The Liberal Catholic Universalist Church

Jenny Gray

February 22, 2019 | Jenny Gray

Practical Wisdom

The first reading we had this week was from the Wisdom of Solomon. For those who don't know, this is an interesting book. It was probably written in Egypt in the second century BC and is one of the books that Catholics accept as part of the Bible but Protestants generally don't. Those of us who are used to the Liberal Rite will recognise bits of this reading. In Prime and Complin I ask every day, "that we may be filled with the brightness of the everlasting light, and become the unspotted mirror of Thy power and the image of Thy goodness" and we say those words at every Mass. The reading explains the words. We are asking for the Wisdom of God, for the Holy Spirit to dwell in us, for the Christ to be born is us. Again, we have the words "He that loveth [Wisdom] loveth life, and they that seek her early shall be filled with joy" - these words begin the Gradual that's said at Mass after the first reading. So Wisdom, and the Book of Wisdom, is important to Liberal Catholics.

In classical Christianity there are seven great virtues - prudence, justice, temperance, courage, faith, hope and charity. Over time these words have changed their meaning. Temperance used to mean moderation, the Middle Way if I can borrow the Buddhist version. Prudence is another. These days the word means being cautious but it used to mean something best described as practical wisdom, and we get an example of that in the Gospel reading. Where did the foolish virgins go wrong? They weren't completely daft. They took their lamps. They just didn't plan ahead far enough, didn't consider the options and realise that the bridegroom might take longer than their lamps would last. Now, St Matthew's Gospel often interprets these stories as being about the Last Judgement. Are we going to be let into the wedding feast of Christ and his Church or will we be shut out in the cold for ever? Liberal Catholics don't see judgement in those terms - we believe that all his children shall one day reach his feet and that God really is Love. So I'm going to suggest that we see the judgement in these Gospel stories as representing moments of opportunity in our lives. They might be small but important opportunities like being there for a friend in need, and the equivalent of having no oil in your lamp could be that you've not taken care of yourself and burned out, so you can't help. They might be something big and life-changing like starting on a path to ordination, and the having no oil might be that you've not been wise enough to deal with serious issues in your life that are going to throw up huge roadblocks, and so you miss out for a time. And yes, that example's directly from my life! Practical wisdom.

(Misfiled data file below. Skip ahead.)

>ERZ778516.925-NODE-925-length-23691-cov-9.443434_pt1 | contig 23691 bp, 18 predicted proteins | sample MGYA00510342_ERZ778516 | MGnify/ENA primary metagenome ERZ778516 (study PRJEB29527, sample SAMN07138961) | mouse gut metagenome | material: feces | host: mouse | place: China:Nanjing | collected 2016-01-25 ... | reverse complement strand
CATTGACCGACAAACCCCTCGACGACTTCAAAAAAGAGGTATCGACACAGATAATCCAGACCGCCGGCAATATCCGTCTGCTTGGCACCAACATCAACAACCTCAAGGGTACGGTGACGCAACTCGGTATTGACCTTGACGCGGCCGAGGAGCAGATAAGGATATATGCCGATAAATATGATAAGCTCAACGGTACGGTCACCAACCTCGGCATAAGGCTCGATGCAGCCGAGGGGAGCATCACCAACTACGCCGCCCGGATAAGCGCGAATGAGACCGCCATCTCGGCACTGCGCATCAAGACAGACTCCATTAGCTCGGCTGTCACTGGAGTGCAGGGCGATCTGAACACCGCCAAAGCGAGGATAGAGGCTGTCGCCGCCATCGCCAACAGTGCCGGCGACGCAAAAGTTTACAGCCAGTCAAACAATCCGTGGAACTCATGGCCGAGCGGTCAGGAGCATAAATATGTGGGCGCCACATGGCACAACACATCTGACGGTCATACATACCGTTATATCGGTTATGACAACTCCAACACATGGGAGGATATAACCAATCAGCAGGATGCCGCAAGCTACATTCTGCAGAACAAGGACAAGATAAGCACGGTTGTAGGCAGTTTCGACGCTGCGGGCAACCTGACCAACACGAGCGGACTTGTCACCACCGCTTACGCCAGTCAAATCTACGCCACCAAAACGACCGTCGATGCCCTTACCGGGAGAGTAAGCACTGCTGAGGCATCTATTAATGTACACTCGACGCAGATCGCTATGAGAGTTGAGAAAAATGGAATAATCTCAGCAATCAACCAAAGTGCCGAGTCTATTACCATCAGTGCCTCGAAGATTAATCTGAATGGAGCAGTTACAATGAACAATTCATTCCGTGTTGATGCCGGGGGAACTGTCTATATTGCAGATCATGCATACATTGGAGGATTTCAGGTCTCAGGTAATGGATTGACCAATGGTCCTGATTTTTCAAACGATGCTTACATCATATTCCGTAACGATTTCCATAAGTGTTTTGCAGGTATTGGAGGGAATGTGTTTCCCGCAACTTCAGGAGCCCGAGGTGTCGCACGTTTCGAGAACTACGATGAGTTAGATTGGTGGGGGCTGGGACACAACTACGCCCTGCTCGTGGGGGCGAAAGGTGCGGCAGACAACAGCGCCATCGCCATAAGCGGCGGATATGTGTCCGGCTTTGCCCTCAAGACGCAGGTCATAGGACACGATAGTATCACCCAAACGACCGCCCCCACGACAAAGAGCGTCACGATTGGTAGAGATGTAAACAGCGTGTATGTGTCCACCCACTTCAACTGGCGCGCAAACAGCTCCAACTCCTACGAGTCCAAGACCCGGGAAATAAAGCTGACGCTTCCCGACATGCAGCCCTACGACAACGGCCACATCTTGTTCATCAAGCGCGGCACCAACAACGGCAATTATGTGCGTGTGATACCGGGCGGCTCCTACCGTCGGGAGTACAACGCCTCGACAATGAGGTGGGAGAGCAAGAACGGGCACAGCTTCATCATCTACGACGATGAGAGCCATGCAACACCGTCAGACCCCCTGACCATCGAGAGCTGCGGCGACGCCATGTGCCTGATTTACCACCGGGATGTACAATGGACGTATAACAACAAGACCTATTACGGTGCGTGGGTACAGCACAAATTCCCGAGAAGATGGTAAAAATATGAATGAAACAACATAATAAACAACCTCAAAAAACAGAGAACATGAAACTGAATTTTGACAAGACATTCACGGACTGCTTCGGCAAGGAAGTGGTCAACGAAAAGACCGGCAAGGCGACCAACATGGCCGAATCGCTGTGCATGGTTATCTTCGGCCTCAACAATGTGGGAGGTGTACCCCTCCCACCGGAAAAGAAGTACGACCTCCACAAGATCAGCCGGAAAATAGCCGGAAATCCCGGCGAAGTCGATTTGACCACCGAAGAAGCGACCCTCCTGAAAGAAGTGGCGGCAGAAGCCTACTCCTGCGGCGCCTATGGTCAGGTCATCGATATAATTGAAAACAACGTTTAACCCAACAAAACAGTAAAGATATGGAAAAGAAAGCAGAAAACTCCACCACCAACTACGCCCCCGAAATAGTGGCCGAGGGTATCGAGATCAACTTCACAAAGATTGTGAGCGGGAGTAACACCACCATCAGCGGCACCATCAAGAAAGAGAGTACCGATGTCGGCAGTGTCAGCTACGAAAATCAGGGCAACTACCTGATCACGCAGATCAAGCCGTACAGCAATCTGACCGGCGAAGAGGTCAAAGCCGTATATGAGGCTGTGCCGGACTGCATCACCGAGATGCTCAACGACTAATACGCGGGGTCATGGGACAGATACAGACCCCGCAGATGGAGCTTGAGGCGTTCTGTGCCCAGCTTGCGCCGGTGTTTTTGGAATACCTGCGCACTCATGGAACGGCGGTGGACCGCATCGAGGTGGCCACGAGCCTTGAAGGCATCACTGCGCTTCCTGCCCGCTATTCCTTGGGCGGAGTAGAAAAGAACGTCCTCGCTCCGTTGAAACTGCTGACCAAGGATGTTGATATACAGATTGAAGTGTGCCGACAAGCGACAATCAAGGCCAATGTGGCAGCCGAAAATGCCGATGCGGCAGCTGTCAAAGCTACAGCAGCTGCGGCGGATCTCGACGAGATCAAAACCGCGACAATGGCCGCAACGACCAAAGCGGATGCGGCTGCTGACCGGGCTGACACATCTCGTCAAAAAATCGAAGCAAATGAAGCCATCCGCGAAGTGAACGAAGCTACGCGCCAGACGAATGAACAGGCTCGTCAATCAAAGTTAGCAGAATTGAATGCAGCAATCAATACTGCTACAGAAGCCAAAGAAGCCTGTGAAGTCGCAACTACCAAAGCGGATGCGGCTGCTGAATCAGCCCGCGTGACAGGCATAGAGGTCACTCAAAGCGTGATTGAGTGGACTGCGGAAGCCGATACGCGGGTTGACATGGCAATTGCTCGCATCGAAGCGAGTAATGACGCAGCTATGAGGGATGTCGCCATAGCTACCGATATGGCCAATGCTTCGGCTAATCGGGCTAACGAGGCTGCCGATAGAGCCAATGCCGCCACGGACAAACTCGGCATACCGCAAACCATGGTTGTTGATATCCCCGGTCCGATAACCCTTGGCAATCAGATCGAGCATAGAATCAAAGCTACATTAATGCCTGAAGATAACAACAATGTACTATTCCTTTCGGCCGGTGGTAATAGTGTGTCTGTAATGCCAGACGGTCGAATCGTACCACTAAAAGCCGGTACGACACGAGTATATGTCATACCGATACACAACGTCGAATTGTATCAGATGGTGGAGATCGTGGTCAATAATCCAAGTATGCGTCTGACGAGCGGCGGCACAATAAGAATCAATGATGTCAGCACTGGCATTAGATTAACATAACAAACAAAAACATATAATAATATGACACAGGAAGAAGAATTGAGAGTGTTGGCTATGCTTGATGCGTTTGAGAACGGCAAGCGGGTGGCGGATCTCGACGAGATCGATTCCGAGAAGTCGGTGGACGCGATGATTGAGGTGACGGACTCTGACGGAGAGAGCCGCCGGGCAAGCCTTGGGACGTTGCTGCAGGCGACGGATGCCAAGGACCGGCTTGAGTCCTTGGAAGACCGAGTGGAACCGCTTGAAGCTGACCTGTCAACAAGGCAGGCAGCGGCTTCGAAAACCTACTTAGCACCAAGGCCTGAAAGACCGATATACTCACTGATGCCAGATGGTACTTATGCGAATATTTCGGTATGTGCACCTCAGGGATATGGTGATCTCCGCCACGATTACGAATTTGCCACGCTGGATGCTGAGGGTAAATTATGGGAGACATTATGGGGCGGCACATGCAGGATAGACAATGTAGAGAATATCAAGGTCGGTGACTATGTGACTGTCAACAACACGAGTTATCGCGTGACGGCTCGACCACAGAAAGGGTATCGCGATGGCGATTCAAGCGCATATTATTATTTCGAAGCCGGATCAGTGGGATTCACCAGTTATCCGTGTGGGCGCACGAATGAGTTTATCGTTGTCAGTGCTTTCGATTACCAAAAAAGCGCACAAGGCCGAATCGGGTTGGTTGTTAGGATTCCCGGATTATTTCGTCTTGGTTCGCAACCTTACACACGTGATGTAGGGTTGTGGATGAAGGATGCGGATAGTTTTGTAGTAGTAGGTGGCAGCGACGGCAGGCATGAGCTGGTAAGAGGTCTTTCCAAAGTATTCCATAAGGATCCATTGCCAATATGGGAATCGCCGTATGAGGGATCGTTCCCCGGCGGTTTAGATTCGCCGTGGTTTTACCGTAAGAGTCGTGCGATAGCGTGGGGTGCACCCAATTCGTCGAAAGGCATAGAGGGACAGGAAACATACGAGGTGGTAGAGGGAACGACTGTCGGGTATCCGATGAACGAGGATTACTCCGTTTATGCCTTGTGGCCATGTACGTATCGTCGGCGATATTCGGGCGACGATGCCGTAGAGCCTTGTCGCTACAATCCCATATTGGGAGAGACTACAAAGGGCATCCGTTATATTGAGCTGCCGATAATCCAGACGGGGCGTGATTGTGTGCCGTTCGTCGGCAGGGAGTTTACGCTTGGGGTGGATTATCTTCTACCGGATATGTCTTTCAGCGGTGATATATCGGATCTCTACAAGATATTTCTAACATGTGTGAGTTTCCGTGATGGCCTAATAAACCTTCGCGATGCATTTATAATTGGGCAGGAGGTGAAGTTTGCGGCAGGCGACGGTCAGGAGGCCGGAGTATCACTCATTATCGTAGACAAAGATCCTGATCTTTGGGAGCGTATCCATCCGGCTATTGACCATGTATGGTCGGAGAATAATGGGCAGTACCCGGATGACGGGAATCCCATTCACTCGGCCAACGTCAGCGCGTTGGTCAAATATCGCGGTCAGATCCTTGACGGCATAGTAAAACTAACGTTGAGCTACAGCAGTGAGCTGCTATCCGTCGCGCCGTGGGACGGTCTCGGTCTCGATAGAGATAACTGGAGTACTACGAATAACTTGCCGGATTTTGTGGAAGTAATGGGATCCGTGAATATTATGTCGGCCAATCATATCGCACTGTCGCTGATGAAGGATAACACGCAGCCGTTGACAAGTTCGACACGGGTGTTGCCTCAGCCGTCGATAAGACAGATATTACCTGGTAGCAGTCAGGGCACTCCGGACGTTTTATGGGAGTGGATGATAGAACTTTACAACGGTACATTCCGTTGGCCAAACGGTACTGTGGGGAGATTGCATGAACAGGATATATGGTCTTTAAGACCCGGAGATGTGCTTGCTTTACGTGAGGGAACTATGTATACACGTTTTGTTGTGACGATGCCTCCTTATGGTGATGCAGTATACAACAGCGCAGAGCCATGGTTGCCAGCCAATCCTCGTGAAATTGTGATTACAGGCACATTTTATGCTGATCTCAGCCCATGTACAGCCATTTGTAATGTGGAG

So how do we acquire this practical wisdom? Like all virtues, wisdom is a gift from God and we should ask for it in prayer but we also have to prepare the ground. The reading gives one answer. Watch. Be aware. Be mindful. Don't go through life with our eyes shut. Remember what we're doing, what we're seeking and actively look for wisdom. There are ways of making changes in our lives to help bring this about. Regular structured prayer times especially those with Wisdom readings! Coming to Mass, mindfulness and meditation practice are the traditional methods Christians have found and used through the centuries and they're the ones I follow. But the key I think, is building into our lives reminders to really live life, awake and aware of what we're doing, noticing not ignoring, making our own decisions and not living on auto-pilot. "Watch therefore, for ye know neither the day nor the hour."